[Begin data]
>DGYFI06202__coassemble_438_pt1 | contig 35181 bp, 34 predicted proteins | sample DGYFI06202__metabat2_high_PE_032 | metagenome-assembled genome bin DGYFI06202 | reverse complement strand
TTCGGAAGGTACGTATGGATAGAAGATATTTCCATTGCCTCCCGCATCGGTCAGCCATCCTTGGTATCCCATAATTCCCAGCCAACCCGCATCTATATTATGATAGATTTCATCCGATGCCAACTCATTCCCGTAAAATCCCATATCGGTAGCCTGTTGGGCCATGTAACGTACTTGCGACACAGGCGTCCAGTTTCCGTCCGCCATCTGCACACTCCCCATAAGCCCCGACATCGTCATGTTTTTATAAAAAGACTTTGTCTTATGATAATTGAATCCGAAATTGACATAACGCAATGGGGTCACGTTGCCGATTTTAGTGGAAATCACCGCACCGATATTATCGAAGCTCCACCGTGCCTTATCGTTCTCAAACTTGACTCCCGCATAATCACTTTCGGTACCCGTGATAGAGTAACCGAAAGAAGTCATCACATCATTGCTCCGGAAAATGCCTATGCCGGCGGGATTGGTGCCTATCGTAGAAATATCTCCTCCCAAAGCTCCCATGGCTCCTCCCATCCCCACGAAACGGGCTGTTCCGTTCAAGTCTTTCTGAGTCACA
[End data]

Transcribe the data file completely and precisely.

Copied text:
>DGYFI06202__coassemble_438_pt1 | contig 35181 bp, 34 predicted proteins | sample DGYFI06202__metabat2_high_PE_032 | metagenome-assembled genome bin DGYFI06202 | reverse complement strand
TTCGGAAGGTACGTATGGATAGAAGATATTTCCATTGCCTCCCGCATCGGTCAGCCATCCTTGGTATCCCATAATTCCCAGCCAACCCGCATCTATATTATGATAGATTTCATCCGATGCCAACTCATTCCCGTAAAATCCCATATCGGTAGCCTGTTGGGCCATGTAACGTACTTGCGACACAGGCGTCCAGTTTCCGTCCGCCATCTGCACACTCCCCATAAGCCCCGACATCGTCATGTTTTTATAAAAAGACTTTGTCTTATGATAATTGAATCCGAAATTGACATAACGCAATGGGGTCACGTTGCCGATTTTAGTGGAAATCACCGCACCGATATTATCGAAGCTCCACCGTGCCTTATCGTTCTCAAACTTGACTCCCGCATAATCACTTTCGGTACCCGTGATAGAGTAACCGAAAGAAGTCATCACATCATTGCTCCGGAAAATGCCTATGCCGGCGGGATTGGTGCCTATCGTAGAAATATCTCCTCCCAAAGCTCCCATGGCTCCTCCCATCCCCACGAAACGGGCTGTTCCGTTCAAGTCTTTCTGAGTCACA